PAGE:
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The battle for data supremacy is in full swing. For an organization to be competitive, it's no longer sufficient to sell the best products, produce them as cheaply as possible, handle distribution and delivery expertly, and streamline business processes to optimize efficiency. To survive and thrive, a company also has to manage its data impeccably and exploit the business value of that data to the greatest extent possible. And what may be crucial is whether top management is ready for the fight -- and prepared to invest in big data systems.
Over the past two decades, many data warehouses and business intelligence (BI) systems have been developed. They allow organizations to run reports that, for example, show up-to-date overviews of revenue and detail what customers have bought recently. All of that information is very valuable -- but it's not enough anymore.
In addition to knowing what a customer has purchased, an organization needs to know what he likes, what he's likely to buy, if he comments on the products and the company on social media, whether he's related to other customers, what his demographic characteristics are, and so on.
New rule of engagement: Best data wins
Increasingly, companies will compete on the basis of their data and how they take advantage of it. The organization that has access to the most comprehensive and highest-quality data, that integrates different data sources best, that analyzes data best, and that knows how to use information in the most creative ways will have a big advantage over the competition.
And big data has a big role to play in this battle. It means that more data is available on customers and business processes. And it enriches the ways that organizations can benefit from data.
But to develop effective big data systems, new tools are needed. The technology used in all those BI systems built during the past two decades is limited. More advanced alternatives now allow us to exploit a multitude of different data types. Examples include Hadoop clusters, SQL-based analytical databases, NoSQL database software, in-memory analytics tools and complex event processing engines. Without some or all of them in a big data architecture, it's not going to be possible to gain maximum benefits from the available data.
And having an IT department that understands how a big data environment works isn't enough. It's equally important that the top management of an organization be aware of what's technologically feasible with big data tools and what the limitations are. Not being up to date means not participating in the data battle, or at least not winning it.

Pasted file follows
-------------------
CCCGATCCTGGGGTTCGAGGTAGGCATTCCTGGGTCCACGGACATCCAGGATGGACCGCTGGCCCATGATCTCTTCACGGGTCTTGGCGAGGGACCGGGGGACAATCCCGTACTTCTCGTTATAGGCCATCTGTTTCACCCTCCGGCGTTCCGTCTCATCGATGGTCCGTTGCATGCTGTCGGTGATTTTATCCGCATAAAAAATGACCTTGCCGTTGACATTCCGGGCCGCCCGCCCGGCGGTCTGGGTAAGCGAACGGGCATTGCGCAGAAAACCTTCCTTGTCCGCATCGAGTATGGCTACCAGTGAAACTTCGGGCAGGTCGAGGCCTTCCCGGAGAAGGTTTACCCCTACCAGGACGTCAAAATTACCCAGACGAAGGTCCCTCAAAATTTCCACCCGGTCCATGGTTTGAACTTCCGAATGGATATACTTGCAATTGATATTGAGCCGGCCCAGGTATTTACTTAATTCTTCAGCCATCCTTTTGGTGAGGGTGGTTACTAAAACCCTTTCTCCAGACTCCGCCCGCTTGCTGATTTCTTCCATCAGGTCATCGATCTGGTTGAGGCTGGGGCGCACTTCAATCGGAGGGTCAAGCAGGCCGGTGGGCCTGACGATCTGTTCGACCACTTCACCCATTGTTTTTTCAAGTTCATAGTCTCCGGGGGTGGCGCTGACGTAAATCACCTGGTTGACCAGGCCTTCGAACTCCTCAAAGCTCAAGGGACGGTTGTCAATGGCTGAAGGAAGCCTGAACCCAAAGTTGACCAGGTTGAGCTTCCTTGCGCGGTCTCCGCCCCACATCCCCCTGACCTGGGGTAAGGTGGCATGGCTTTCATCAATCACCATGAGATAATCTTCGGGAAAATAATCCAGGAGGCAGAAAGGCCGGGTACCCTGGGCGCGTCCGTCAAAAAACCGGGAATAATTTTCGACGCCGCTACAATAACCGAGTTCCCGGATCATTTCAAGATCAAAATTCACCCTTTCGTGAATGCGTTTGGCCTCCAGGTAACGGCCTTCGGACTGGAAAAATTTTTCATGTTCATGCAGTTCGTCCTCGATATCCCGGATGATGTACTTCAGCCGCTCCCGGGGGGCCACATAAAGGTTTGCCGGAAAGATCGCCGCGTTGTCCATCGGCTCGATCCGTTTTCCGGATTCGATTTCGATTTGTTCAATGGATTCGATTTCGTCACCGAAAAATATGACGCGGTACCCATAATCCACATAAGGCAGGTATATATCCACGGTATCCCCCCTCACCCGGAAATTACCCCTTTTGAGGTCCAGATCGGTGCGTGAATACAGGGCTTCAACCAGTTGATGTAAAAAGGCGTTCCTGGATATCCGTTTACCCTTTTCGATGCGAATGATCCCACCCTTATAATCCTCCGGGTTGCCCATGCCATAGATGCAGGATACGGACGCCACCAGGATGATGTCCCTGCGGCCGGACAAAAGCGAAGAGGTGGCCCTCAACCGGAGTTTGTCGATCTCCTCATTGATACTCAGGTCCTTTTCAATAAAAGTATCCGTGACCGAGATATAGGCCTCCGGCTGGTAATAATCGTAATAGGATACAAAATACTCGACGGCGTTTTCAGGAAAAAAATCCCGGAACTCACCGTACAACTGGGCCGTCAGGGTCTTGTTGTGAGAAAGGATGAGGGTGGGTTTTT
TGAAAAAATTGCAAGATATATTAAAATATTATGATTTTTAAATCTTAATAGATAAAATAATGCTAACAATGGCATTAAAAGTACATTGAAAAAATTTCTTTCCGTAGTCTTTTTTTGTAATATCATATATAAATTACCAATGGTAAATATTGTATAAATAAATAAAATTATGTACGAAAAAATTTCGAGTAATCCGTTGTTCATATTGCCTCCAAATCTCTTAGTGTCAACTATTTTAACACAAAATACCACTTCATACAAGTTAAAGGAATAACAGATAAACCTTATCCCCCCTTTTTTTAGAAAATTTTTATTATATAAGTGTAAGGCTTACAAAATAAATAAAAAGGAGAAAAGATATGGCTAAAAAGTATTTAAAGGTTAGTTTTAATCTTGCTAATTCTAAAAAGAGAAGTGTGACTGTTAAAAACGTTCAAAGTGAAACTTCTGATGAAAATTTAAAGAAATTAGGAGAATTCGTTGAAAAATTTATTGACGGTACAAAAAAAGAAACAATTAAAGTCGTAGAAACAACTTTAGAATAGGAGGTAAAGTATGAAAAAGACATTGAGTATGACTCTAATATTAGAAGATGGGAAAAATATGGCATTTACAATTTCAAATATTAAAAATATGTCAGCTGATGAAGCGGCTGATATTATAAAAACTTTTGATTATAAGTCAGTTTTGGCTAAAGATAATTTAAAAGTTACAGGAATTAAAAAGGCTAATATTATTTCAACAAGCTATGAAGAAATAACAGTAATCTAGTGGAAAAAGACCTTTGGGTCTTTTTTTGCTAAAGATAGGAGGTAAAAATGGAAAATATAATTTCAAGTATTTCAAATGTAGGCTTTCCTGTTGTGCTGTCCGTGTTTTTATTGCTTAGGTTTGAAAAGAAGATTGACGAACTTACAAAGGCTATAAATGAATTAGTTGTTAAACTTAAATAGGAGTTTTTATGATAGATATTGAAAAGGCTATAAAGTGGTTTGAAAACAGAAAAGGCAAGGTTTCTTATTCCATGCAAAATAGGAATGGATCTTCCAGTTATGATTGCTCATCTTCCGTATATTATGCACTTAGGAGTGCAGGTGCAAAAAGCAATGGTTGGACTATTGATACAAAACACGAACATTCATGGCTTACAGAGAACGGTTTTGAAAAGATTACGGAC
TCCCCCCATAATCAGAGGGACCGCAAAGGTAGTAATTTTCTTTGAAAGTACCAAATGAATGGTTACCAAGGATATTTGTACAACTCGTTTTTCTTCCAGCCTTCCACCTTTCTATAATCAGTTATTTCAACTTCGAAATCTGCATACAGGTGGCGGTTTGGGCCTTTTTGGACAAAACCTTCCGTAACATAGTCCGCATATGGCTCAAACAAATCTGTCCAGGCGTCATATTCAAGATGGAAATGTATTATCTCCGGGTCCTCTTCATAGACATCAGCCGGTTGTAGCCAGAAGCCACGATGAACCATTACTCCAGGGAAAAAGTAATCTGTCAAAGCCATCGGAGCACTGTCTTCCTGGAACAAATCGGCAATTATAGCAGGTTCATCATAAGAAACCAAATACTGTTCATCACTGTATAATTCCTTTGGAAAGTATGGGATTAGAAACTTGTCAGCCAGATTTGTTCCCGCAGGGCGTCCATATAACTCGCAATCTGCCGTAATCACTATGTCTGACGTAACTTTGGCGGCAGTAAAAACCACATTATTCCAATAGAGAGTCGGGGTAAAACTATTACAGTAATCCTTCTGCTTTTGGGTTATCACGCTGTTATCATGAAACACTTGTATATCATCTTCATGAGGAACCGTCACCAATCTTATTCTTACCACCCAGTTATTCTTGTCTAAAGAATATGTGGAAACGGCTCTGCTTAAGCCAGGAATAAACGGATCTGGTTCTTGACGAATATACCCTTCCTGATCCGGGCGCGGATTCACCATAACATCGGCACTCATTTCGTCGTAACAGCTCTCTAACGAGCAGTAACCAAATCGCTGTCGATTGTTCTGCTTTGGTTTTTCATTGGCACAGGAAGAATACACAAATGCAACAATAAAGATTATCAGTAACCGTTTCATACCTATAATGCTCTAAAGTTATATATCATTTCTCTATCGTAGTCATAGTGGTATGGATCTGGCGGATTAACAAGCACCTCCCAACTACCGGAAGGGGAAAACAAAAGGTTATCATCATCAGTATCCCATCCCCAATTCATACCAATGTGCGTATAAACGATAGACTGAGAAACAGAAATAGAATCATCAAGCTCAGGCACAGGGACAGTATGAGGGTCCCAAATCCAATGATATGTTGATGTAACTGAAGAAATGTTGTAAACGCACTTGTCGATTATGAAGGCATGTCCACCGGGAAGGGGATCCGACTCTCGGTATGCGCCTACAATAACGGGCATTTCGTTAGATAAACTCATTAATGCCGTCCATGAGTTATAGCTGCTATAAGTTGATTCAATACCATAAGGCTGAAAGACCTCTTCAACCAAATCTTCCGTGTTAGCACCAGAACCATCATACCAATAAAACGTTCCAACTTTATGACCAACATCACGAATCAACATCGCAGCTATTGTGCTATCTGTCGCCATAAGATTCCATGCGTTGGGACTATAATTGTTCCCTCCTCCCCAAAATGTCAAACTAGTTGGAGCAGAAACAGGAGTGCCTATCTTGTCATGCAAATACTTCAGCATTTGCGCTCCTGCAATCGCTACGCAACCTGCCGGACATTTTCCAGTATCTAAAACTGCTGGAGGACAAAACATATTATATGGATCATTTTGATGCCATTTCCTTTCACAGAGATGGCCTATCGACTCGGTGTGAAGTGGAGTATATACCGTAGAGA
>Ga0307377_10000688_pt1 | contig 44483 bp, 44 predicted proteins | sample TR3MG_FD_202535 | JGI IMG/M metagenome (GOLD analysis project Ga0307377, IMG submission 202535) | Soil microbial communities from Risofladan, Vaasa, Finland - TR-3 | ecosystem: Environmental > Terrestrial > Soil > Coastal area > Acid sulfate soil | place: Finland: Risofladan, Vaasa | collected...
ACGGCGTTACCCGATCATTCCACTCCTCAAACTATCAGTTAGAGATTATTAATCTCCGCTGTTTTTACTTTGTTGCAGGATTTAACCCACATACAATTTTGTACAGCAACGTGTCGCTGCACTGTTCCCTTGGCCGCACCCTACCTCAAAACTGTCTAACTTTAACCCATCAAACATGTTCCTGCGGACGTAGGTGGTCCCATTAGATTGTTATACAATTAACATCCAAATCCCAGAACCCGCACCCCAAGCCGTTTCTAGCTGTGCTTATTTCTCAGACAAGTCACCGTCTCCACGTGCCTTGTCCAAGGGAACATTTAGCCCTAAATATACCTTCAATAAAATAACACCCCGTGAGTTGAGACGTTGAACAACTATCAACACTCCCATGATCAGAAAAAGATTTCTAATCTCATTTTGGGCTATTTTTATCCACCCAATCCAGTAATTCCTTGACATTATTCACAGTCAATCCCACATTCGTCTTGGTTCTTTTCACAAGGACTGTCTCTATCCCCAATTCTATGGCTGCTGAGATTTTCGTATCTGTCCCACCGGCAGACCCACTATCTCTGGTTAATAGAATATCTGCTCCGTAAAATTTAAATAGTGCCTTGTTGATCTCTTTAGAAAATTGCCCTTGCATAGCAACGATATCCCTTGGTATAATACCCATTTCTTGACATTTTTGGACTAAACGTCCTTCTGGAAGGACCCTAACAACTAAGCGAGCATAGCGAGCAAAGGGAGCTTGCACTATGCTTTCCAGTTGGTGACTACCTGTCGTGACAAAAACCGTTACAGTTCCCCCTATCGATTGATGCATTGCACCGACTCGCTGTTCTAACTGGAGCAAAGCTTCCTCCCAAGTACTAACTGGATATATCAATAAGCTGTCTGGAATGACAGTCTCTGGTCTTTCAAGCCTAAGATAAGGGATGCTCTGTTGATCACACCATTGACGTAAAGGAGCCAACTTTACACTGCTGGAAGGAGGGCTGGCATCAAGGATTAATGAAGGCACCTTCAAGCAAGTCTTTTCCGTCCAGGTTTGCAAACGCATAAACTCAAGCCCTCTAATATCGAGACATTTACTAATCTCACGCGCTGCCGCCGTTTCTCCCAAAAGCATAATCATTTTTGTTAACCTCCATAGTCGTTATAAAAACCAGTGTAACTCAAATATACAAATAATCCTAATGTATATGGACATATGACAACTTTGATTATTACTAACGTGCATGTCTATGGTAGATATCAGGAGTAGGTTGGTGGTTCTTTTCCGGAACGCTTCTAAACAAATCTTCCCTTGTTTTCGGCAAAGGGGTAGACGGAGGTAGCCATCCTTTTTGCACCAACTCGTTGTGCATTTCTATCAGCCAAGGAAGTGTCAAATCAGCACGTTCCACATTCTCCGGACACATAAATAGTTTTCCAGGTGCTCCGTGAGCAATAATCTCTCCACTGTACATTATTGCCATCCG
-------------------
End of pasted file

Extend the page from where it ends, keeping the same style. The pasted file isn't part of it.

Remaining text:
IT lessons to learn from real battles
There's a lot to learn from the history of warfare about the importance of having executive leadership that understands technology. I'll cite two examples, the first from the battle of Chancellorsville during the American Civil War, in 1863. At the time, the number of troops available to fight was crucial: The more you had, the greater the chance of winning. As a result, splitting up an army for a battle was a risky strategy, especially because communication technology that could be used to coordinate a combined attack by multiple groups was iffy. Messages often had to be transmitted by dispatch riders on horseback.
But to prepare for the engagement at Chancellorsville, the commanding officer of the Union Army, Maj. Gen. Joseph Hooker, split his forces in two as part of a plan to attack the opposing Confederate States Army from multiple directions. He trusted in a telegraph system to enable the Union forces to communicate over long distances. But the positions of the two army groups were too far apart, and the technology was stressed beyond its capabilities. It didn't work.
Worse, Hooker and his staff were warned in advance that the signal wire used to support the system was untrustworthy. The Union Army's acting chief signal officer, Captain Samuel T. Cushing, reported afterward that he had "requested permission to abandon this line and bring in the wire for repairs, but was refused." The lack of effective communication capabilities contributed to the Union Army losing the battle even though it had twice as many troops as the more agile Confederates did. It demonstrates what can happen when top management doesn't have enough knowledge of technology to make the best choices for an organization.
History has also shown that a country that wins a war often starts its next one using similar techniques and technology. It brought them success the last time, right? Losing countries do the opposite, investing in new technology to try to avoid another defeat (if they have the means to do so). That's what Germany did between the two world wars and what the Allied countries didn't do, leaving them conquered or playing catch-up after World War II began.
The technology being deployed today will play a major role in determining which organizations win the data battle. And a large part of the battle hinges on deploying the right technologies in big data systems. Senior executives need to understand big data processing, storage and analysis technologies and have the vision to invest in them.
About the author:
Rick van der Lans is an independent consultant, speaker and author, specializing in data warehousing, business intelligence, database technology and data virtualization. He is managing director and founder of R20/Consultancy; email him at firstname.lastname@example.org.
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